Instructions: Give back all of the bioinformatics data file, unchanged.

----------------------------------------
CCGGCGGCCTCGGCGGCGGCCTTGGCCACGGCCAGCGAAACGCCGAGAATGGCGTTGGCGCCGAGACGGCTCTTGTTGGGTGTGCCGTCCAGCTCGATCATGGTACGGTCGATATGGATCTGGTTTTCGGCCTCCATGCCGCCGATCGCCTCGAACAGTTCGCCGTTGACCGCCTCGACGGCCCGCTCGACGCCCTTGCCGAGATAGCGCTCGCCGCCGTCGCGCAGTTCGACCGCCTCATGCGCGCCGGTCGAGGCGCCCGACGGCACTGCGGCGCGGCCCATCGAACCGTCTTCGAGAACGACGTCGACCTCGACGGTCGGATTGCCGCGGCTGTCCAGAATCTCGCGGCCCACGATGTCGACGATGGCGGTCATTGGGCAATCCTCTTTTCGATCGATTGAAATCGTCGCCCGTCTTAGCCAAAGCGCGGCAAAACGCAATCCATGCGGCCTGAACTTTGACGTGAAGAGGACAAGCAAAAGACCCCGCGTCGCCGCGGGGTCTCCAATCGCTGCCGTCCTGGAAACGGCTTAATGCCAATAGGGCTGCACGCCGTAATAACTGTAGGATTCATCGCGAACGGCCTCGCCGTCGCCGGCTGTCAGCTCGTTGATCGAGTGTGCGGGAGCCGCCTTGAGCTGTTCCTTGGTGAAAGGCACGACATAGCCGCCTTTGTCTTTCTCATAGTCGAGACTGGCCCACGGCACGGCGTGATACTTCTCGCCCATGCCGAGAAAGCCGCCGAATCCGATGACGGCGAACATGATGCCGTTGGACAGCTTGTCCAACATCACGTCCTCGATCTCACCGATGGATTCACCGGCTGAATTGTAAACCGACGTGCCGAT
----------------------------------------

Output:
CCGGCGGCCTCGGCGGCGGCCTTGGCCACGGCCAGCGAAACGCCGAGAATGGCGTTGGCGCCGAGACGGCTCTTGTTGGGTGTGCCGTCCAGCTCGATCATGGTACGGTCGATATGGATCTGGTTTTCGGCCTCCATGCCGCCGATCGCCTCGAACAGTTCGCCGTTGACCGCCTCGACGGCCCGCTCGACGCCCTTGCCGAGATAGCGCTCGCCGCCGTCGCGCAGTTCGACCGCCTCATGCGCGCCGGTCGAGGCGCCCGACGGCACTGCGGCGCGGCCCATCGAACCGTCTTCGAGAACGACGTCGACCTCGACGGTCGGATTGCCGCGGCTGTCCAGAATCTCGCGGCCCACGATGTCGACGATGGCGGTCATTGGGCAATCCTCTTTTCGATCGATTGAAATCGTCGCCCGTCTTAGCCAAAGCGCGGCAAAACGCAATCCATGCGGCCTGAACTTTGACGTGAAGAGGACAAGCAAAAGACCCCGCGTCGCCGCGGGGTCTCCAATCGCTGCCGTCCTGGAAACGGCTTAATGCCAATAGGGCTGCACGCCGTAATAACTGTAGGATTCATCGCGAACGGCCTCGCCGTCGCCGGCTGTCAGCTCGTTGATCGAGTGTGCGGGAGCCGCCTTGAGCTGTTCCTTGGTGAAAGGCACGACATAGCCGCCTTTGTCTTTCTCATAGTCGAGACTGGCCCACGGCACGGCGTGATACTTCTCGCCCATGCCGAGAAAGCCGCCGAATCCGATGACGGCGAACATGATGCCGTTGGACAGCTTGTCCAACATCACGTCCTCGATCTCACCGATGGATTCACCGGCTGAATTGTAAACCGACGTGCCGAT